UTAH — The Utah Supreme Court ruled in late March that a newspaper did not defame a mayor when it published an opinion column accusing him of attempting to manipulate the press. The court also ruled that a column’s implication that the mayor reversed his position on an issue to get elected was an opinion protected by the state constitution.
The libel suit arose from several opinion page columns published by a St. George newspaper, the Daily Spectrum, in 1988 about Terry West, the mayor of La Verkin, Utah.
In one piece a columnist wrote that West reversed his opposition to a municipal power system as soon as he was elected mayor. In another column the paper’s managing editor wrote that West repeatedly attempted to manipulate the press.
A Utah district court in St. George dismissed West’s claims arising from these statements in 1989 and 1990. The Utah Court of Appeals in Salt Lake City reversed the district court in May 1992.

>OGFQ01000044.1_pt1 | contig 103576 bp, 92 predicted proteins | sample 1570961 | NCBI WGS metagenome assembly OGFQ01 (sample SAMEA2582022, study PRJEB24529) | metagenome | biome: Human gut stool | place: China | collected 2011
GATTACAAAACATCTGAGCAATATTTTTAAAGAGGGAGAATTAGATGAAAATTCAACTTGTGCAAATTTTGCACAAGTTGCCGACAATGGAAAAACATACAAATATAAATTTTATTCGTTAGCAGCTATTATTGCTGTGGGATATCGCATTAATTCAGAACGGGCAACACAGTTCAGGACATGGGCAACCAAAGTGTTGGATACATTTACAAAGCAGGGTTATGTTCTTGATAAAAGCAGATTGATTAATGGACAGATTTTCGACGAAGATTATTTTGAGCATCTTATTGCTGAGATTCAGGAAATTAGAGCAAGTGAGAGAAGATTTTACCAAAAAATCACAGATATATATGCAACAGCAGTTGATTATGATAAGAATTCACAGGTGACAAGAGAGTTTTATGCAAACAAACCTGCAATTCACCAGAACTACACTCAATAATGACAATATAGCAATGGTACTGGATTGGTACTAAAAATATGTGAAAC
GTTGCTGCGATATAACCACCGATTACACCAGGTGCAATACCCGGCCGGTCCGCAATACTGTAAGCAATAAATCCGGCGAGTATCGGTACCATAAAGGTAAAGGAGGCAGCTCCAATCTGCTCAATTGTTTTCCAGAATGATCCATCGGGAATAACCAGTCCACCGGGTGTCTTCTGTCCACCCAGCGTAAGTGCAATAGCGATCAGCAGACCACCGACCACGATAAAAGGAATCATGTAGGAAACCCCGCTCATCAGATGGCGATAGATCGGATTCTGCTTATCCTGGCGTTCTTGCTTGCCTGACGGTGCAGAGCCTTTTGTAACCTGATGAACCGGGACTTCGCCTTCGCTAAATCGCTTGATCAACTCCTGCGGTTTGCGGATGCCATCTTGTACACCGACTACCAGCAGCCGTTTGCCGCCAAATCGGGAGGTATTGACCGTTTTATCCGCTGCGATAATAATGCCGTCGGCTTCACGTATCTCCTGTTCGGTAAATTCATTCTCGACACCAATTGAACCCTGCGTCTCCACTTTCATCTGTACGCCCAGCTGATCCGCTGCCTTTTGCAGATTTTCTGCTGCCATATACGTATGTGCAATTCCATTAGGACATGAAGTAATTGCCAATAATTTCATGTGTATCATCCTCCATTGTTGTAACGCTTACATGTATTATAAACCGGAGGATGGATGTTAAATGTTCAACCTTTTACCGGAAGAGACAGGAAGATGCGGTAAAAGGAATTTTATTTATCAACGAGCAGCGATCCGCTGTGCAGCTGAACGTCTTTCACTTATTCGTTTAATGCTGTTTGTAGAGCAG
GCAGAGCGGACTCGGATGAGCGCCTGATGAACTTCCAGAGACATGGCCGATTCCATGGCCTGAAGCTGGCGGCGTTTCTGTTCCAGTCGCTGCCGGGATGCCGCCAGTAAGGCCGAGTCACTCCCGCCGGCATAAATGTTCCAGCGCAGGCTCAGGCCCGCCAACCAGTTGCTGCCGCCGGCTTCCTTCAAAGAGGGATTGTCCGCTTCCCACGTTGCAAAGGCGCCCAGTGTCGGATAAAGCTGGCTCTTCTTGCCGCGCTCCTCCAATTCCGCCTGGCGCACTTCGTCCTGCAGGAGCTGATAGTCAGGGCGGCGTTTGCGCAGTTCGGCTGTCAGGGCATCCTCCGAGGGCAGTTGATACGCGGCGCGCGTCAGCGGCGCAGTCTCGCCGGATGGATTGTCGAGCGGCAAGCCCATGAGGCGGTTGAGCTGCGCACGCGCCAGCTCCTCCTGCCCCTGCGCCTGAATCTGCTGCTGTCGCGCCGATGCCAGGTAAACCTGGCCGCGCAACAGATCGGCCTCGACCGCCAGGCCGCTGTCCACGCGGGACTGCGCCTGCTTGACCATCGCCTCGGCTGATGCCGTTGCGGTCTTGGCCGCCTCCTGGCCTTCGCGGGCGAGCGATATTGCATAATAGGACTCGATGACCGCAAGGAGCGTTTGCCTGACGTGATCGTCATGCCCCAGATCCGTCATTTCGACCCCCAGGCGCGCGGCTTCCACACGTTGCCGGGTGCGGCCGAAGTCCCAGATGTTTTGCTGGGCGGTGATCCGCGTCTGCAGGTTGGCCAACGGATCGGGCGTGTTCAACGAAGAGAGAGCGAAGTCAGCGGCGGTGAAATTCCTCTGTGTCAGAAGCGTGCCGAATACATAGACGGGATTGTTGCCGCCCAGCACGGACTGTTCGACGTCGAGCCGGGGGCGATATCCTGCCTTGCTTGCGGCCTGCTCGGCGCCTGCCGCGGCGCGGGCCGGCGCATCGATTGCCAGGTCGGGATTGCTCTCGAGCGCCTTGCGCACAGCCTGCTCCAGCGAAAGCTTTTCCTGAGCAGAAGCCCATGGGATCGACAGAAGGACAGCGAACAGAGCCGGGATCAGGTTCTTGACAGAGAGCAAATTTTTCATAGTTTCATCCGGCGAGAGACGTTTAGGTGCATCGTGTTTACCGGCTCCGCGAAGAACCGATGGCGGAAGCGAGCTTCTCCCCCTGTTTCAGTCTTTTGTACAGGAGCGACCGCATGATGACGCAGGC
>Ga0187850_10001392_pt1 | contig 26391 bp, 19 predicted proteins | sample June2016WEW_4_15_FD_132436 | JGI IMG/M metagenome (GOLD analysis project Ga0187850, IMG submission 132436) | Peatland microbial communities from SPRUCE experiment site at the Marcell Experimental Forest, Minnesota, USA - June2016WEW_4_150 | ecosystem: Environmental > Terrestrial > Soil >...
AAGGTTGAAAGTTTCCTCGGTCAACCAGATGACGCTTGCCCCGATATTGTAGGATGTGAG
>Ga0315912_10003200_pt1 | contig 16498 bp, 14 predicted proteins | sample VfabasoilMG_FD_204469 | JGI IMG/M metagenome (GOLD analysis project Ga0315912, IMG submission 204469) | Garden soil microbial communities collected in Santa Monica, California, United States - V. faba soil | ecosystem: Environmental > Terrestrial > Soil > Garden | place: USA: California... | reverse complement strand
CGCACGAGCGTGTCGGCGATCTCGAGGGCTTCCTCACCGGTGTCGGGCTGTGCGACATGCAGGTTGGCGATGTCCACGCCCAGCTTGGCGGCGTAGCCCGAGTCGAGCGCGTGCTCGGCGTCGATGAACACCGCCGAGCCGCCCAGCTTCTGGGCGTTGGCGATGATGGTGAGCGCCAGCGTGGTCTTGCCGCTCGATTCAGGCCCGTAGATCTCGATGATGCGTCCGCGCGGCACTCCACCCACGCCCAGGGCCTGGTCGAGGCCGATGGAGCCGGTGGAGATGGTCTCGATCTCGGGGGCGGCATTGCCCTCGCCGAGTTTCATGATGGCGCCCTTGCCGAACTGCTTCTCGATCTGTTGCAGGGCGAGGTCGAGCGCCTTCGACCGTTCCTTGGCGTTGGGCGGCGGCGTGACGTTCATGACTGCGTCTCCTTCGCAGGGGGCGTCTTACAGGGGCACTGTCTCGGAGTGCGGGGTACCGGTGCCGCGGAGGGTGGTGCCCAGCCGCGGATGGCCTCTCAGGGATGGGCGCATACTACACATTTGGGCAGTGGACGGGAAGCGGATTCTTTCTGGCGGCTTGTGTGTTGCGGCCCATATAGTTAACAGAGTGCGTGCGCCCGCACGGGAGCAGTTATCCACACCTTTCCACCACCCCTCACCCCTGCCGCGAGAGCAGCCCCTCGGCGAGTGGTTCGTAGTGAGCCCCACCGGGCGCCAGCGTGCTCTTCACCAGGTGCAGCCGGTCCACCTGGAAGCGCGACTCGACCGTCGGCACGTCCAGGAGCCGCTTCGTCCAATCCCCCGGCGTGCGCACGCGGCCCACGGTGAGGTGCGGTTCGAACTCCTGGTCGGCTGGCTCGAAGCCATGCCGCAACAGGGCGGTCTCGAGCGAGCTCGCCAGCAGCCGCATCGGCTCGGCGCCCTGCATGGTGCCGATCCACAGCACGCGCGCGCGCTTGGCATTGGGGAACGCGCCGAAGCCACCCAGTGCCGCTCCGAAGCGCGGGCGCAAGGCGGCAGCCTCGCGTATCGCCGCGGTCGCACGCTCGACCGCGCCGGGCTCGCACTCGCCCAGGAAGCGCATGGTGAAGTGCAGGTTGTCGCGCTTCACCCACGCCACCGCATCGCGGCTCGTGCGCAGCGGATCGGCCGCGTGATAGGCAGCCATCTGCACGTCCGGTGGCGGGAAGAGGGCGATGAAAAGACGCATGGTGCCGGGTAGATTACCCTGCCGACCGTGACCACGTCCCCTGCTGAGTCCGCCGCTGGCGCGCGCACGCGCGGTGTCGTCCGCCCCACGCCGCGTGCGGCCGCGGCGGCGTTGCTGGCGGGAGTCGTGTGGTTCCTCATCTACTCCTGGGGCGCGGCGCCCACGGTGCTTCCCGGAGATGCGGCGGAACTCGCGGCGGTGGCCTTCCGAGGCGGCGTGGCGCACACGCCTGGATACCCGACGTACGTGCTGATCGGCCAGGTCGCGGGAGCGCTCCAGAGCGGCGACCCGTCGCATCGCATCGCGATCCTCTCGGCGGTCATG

In reversing the appeals court, the Utah Supreme Court held with respect to the press manipulation charge that it is not defamatory to accuse a politician of attempting to influence the dissemination of information to the public.
The court held that the change-of-position statement was not actionable because it is not possible to objectively verify why West might have changed his position.
The court added that by running for mayor, West subjected himself to public scrutiny, and that the newspaper’s statements were more likely to be considered opinions rather than facts because they appeared on the editorial page instead of the news section.
(West v. Thomson Newspapers; Media Counsel: Randy Dryer, Salt Lake City)
The Reporters Committee regularly files friend-of-the-court briefs and its attorneys represent journalists and news organizations pro bono in court cases that involve First Amendment freedoms, the newsgathering rights of journalists and access to public information. Stay up-to-date on our work by signing up for our monthly newsletter and following us on Twitter or Instagram.